Psoriasis is the most prevalent autoimmune disease in the U.S. • ~125 million people worldwide have psoriasis. Commonly misunderstood and interpreted as a “cosmetic problem, psoriasis is a complex and potentially debilitating disease; nearly 60% of people with psoriasis reported their disease to be a large problem in their everyday life. This issue of Dermatologic Clinics devoted exclusively to psoriasis is edited by two leaders of the International Psoriasis Council, Dr Alan Menter and Dr Chris Griffiths. Topics include: Genetics of psoriasis; Immunopathogenesis of psoriasis; Phenotypical expressions of psoriasis; Psoriasis as a systemic disease with multiple comorbidities; Outcomes measures in the assessment of psoriasis in clinical practice and trials; Update on topical therapies for mild to moderate psoriasis; Phototherapy and photochemotherapy (PUVA) for psoriasis; Current and future oral systemic therapies for psoriasis; Current biological therapies for psoriasis; Future biological therapies for psoriasis; Psoriatic arthritis for the dermatologist; Pharmacogenomics and the future of psoriasis therapies. This information that goes to the heart of clinical practice is equally appropriate, beyond dermatologists, for internal medicine clinicians, primary care physicians, bone & joint specialists; hematologists/oncologists, and researchers in genetic targeted therapy development.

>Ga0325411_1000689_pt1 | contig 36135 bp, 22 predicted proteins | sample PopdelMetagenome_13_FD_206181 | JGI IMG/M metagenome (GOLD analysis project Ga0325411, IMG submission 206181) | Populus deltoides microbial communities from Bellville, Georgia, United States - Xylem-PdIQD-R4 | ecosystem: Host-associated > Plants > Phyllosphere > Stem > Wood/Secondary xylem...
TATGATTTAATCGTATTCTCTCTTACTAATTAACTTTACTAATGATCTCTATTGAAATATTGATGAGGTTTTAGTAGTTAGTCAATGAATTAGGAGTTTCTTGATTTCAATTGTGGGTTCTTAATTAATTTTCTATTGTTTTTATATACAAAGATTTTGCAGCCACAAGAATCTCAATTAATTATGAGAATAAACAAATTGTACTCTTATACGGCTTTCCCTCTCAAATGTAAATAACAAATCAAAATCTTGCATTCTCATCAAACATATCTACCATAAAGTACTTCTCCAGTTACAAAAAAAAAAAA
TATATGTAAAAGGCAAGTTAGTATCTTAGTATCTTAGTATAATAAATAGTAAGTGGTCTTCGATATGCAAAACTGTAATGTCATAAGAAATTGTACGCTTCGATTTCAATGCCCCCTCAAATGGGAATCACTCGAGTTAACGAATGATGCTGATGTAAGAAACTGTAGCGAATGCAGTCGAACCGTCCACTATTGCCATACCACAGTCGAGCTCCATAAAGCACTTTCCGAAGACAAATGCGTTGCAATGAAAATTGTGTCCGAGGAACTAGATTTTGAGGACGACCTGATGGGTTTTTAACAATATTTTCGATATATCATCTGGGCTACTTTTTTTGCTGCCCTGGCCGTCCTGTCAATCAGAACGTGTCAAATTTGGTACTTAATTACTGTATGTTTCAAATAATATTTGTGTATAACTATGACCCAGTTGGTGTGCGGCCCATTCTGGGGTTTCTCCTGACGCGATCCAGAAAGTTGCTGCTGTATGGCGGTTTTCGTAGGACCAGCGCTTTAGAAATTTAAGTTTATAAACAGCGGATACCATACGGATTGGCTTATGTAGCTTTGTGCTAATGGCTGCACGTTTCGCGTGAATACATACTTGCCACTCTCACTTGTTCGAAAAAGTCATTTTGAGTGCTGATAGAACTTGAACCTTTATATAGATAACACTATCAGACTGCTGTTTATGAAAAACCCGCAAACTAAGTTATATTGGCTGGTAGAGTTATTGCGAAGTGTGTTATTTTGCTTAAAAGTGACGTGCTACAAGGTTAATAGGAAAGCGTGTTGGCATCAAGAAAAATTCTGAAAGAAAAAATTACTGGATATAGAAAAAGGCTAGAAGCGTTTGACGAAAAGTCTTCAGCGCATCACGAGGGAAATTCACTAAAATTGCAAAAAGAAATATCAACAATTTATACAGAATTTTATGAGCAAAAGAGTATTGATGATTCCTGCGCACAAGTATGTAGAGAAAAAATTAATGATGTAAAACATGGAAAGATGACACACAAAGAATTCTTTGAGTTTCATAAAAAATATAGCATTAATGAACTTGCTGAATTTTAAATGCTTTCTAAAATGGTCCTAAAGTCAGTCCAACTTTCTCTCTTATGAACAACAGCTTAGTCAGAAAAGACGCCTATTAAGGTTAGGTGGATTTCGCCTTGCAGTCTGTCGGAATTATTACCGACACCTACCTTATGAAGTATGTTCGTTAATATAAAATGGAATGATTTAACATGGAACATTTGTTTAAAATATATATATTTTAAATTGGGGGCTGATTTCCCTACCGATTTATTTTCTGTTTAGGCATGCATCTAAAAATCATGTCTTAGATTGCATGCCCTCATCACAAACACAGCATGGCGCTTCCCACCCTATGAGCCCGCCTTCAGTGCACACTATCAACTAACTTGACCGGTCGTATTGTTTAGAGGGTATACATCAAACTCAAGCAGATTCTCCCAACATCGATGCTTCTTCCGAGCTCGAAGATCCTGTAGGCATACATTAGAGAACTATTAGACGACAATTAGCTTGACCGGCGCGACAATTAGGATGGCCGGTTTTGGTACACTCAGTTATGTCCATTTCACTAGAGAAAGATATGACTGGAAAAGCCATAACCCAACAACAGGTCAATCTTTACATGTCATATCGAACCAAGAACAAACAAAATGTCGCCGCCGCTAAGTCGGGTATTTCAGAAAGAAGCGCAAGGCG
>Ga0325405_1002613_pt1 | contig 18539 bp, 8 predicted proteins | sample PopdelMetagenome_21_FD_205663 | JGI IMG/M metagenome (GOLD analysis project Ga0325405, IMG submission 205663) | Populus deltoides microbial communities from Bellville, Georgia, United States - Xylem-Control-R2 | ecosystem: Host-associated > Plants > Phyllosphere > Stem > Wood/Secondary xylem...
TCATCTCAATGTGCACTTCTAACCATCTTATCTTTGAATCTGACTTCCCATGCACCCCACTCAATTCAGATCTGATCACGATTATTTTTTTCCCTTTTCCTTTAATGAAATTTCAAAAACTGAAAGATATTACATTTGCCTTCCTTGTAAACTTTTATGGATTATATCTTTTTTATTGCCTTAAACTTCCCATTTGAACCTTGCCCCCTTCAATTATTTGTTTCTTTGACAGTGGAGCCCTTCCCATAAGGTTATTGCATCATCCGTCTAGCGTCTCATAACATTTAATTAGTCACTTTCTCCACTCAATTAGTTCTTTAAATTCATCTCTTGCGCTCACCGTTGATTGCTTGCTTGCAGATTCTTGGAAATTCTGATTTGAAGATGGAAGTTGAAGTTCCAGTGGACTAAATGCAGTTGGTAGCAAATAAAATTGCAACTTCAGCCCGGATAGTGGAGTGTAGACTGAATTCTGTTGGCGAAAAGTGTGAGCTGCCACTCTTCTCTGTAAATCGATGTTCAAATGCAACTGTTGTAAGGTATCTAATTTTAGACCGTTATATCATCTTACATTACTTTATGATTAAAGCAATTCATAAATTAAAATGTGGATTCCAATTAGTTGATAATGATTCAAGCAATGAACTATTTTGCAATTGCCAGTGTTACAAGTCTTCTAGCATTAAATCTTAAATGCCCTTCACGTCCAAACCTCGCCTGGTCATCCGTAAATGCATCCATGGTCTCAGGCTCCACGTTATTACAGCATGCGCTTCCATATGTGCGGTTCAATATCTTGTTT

By Alan Menter, MD, Baylor University Medical Center